Syzygium samarangense

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Not to be confused with Malay apple (Syzygium malaccense), or the Water rose apple (Syzygium aqueum) .
Syzygium samarangense
Wax apple1.jpg
Scientific classification
Kingdom: Plantae
(unranked): Angiosperms
(unranked): Eudicots
(unranked): Rosids
Order: Myrtales
Family: Myrtaceae
Genus: Syzygium
Species: S. samarangense
Binomial name
Syzygium samarangense
(Blume) Merr. & L.M.Perry
  • Eugenia javanica Lam.
  • Eugenia samarangensis (Blume) O.Berg
  • Jambosa javanica (Lam.) K.Schum. & Lauterb.
  • Jambosa samarangensis (Blume) DC.
  • Myrtus javanica (Lam.) Blume
  • Myrtus samarangensis Blume

Syzygium samarangense is a plant species in the family Myrtaceae, native to an area that includes the Greater Sunda Islands, Malay Peninsula and the Andaman and Nicobar Islands, but introduced in prehistoric times to a wider area[2] and now widely cultivated in the tropics.

Common names in English include Java apple, Semarang rose-apple and wax jambu.[3]

Cultivation and uses[edit]

Rose-apples, raw
Nutritional value per 100 g (3.5 oz)
Energy 25 kJ (6.0 kcal)
5.70 g
0.30 g
0.60 g
Thiamine (B1)
0.020 mg
Riboflavin (B2)
0.030 mg
Niacin (B3)
0.800 mg
Vitamin C
22.3 mg
29 mg
0.07 mg
5 mg
8 mg
123 mg
0 mg
0.06 mg
Other constituents
Cholesterol 0 mg

Percentages are roughly approximated using US recommendations for adults.

Syzygium samarangense is a tropical tree growing to 12 m tall, with evergreen leaves 10–25 cm long and 5–10 cm broad. The flowers are white, 2.5 cm diameter, with four petals and numerous stamens. The fruit is a bell-shaped, edible berry, with colors ranging from white, pale green, or green to red, purple, or crimson, to deep purple or even black, 4–6 cm long in wild plants. The flowers and resulting fruit are not limited to the axils of the leaves, and can appear on nearly any point on the surface of the trunk and branches. When mature, the tree is considered a heavy bearer, yielding a crop of up to 700 fruits.[2]

Syzygium samarangense with a cross section of the fruit

When ripe, the fruit will puff outwards, with a slight concavity in the middle of the underside of the "bell". Healthy wax apples have a light sheen to them. Despite its name, a ripe wax apple only resembles an apple on the outside in color. It does not taste like an apple, and it has neither the fragrance nor the density of an apple. Its flavor is similar to a snow pear, and the liquid-to-flesh ratio of the wax apple is comparable to a watermelon. Unlike either apple or watermelon, the wax apple's flesh has a very loose weave. The very middle holds a seed situated in a sort of cotton-candy-like mesh. This mesh is edible, but flavorless. The color of its juice depends on the cultivar; it may be purple to entirely colorless.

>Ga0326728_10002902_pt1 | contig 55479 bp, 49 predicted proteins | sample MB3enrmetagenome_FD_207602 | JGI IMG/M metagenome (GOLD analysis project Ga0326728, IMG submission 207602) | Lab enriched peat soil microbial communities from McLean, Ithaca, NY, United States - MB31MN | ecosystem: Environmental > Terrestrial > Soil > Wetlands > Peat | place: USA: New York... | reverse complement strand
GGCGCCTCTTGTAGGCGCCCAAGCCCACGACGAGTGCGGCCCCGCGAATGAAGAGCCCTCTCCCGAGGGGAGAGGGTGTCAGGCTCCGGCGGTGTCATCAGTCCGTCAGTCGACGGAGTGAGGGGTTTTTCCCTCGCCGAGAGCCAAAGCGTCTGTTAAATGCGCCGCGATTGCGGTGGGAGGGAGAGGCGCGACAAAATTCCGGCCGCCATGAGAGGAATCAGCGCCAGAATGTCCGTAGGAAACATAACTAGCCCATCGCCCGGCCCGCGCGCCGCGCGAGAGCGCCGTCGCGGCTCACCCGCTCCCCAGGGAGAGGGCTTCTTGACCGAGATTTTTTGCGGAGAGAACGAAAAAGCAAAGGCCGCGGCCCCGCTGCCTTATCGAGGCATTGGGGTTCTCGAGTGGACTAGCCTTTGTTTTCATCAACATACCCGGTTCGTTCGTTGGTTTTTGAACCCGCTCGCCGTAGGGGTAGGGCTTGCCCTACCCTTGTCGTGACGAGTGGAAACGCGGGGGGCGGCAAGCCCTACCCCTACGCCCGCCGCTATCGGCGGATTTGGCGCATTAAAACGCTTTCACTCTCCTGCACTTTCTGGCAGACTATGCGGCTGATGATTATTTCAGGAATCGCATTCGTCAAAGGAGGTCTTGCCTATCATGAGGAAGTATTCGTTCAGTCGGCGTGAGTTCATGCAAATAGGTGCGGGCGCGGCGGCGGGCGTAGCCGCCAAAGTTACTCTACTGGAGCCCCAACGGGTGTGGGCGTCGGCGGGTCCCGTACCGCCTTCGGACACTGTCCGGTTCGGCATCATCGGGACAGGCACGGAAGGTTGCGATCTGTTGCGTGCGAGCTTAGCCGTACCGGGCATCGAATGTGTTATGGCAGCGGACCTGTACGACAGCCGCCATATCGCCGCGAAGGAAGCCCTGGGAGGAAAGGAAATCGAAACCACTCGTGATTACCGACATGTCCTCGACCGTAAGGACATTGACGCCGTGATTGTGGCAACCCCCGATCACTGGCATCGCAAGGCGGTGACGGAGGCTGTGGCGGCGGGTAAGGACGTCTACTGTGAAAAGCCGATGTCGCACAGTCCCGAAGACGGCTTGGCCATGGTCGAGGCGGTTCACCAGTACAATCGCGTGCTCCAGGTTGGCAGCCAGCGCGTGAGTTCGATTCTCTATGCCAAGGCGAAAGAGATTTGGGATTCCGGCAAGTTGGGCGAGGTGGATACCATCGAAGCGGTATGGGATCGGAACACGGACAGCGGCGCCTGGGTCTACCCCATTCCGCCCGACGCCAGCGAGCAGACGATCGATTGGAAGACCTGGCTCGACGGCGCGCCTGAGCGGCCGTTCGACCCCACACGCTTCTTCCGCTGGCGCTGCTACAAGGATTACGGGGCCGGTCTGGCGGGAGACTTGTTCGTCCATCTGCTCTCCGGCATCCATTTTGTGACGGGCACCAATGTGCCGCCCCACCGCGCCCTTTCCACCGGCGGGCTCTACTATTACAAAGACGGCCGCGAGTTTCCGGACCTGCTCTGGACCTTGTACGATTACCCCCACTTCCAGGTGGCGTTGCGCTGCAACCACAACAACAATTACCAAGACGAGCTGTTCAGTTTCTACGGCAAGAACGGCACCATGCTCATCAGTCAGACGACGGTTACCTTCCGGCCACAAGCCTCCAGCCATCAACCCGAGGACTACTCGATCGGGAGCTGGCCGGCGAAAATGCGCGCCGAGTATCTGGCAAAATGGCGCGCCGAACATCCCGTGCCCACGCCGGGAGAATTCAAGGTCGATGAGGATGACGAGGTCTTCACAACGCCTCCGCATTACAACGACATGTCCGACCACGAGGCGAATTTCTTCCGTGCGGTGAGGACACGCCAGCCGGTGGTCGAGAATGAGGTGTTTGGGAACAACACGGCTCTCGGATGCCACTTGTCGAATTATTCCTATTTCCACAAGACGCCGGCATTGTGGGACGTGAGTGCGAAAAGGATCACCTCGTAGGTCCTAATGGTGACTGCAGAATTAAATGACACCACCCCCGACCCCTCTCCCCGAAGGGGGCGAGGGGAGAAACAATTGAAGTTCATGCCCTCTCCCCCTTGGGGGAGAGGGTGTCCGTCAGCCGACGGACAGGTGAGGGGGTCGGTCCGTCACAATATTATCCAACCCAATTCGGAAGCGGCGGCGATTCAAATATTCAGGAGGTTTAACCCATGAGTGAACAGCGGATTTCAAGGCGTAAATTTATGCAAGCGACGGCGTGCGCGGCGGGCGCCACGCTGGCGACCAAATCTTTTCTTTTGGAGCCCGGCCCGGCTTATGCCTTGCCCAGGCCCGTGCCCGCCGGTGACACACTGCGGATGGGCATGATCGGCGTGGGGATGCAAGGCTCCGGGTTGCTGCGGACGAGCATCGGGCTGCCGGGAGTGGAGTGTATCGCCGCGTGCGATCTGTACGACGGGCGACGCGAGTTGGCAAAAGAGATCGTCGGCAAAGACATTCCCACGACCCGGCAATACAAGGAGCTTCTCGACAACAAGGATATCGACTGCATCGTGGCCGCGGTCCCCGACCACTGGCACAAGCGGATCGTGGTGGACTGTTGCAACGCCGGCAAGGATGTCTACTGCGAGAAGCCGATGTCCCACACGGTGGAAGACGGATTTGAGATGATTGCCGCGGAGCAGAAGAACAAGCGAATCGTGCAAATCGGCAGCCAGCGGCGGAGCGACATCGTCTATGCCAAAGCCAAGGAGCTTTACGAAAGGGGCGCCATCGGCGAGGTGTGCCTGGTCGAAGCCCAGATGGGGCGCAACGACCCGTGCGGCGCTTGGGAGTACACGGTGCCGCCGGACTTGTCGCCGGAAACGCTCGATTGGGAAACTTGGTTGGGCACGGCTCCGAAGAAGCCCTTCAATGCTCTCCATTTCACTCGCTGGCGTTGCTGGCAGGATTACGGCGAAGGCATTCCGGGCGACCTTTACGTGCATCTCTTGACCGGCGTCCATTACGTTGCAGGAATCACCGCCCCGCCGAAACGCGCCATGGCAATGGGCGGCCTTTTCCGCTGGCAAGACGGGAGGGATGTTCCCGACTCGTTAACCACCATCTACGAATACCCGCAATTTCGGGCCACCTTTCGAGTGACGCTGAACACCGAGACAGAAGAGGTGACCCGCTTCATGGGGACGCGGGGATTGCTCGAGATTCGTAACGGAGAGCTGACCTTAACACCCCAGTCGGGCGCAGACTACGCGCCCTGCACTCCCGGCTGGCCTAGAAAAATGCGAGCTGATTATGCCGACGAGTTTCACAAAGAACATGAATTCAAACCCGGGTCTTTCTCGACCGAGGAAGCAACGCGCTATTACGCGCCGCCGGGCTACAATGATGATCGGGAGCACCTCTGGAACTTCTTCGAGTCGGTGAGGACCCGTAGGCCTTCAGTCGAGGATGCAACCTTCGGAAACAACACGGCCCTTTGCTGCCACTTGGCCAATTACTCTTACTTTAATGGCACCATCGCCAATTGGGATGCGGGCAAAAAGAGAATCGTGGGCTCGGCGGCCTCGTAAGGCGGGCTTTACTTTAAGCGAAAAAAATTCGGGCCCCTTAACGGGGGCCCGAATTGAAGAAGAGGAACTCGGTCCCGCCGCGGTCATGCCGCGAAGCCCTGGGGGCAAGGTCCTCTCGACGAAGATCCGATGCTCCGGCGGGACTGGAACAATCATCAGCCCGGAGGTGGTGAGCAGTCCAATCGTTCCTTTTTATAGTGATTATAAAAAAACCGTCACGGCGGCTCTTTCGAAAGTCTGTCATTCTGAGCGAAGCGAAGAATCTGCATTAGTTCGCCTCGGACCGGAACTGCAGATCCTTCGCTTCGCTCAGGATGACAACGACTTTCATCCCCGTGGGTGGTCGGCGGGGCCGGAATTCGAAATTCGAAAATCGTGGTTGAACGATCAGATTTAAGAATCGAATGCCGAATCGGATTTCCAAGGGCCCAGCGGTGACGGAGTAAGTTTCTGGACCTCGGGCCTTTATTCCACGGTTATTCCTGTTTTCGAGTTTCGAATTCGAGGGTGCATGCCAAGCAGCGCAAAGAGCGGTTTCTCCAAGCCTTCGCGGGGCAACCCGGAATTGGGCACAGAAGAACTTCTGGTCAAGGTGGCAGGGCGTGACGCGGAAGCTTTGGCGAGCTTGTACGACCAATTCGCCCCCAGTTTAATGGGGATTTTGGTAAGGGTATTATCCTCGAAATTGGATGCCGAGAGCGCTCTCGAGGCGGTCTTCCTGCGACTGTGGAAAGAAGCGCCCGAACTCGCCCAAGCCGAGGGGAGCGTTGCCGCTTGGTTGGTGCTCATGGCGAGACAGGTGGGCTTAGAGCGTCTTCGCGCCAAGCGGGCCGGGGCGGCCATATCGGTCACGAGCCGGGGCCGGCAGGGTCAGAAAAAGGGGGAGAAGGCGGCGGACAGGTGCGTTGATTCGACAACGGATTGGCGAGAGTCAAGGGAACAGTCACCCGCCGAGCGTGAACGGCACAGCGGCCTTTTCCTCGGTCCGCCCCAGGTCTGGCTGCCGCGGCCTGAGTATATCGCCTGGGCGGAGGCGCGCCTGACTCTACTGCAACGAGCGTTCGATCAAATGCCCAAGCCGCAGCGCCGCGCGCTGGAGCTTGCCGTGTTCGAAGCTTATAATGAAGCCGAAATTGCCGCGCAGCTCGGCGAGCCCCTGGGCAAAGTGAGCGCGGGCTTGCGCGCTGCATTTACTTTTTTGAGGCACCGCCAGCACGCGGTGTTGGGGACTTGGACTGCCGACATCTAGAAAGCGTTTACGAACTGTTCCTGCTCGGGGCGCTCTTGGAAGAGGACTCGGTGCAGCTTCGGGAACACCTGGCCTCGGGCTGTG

A number of cultivars with larger fruit have been selected. In general, the paler or darker the color, the sweeter it is. In Southeast Asia, the black ones are nicknamed "Black Pearl" or "Black Diamond", while the very pale greenish-white ones, called "Pearl", are among the highest priced ones in fruit markets. The fruit is often served uncut, but with the core removed, to preserve the unique bell-shaped presentation.

In the cuisine of Indian Ocean islands, the fruit is frequently used in salads, as well as in lightly sautéed dishes.

In India, water apples are found in East Godavari district of Andhra Pradesh near the dry land areas of Rajanagaram mandal (mainly around G.Donthamuru village surroundings). In Telugu, these are called kammari kayalu (కమ్మరి కాయలు). It is also found throughout Kerala where it is called as Champakka or Chambakka. It is mainly eaten as a fruit and also used to make pickles (Chambakka Achar).

Medicinal uses[edit]

The flowers are astringent and used in Taiwan to treat fever and halt diarrhea. Investigators have found their principal constituent to be tannin. They also contain desmethoxymatteucinol, 5-O-methyl-4'-desmethoxymatteucinol, oleanic acid and B-sitosterol. They show weak antibiotic action against Staphylococcus aureus, Mycobacterium smegmatis, and Candida albicans.[4]


  1. ^ "Syzygium samarangense (Blume) Merr. & L.M.Perry". World Checklist of Selected Plant Families (WCSP). Royal Botanic Gardens, Kew. Retrieved 14 Mar 2016 – via The Plant List. 
  2. ^ a b Julia F. Morton (1987). "Java apple". Fruits of Warm Climates. Miami, FL: Florida Flair Books. pp. 381–382. ISBN 978-0-9610184-1-2. 
  3. ^ "Syzygium samarangense (Blume) Merr. & L.M.Perry". Germplasm Resources Information Network (GRIN). Retrieved 14 Mar 2016. 
  4. ^ Peter, Tina; Padmavathi, D (28 October 2011). "Syzygium Samarangense: A Review On Morphology, Phytochemistry & Pharmacological Aspects" (PDF). Asian Journal of Biochemical and Pharmaceutical Research. 1 (4): 155. Retrieved 1 June 2015. 

External links[edit]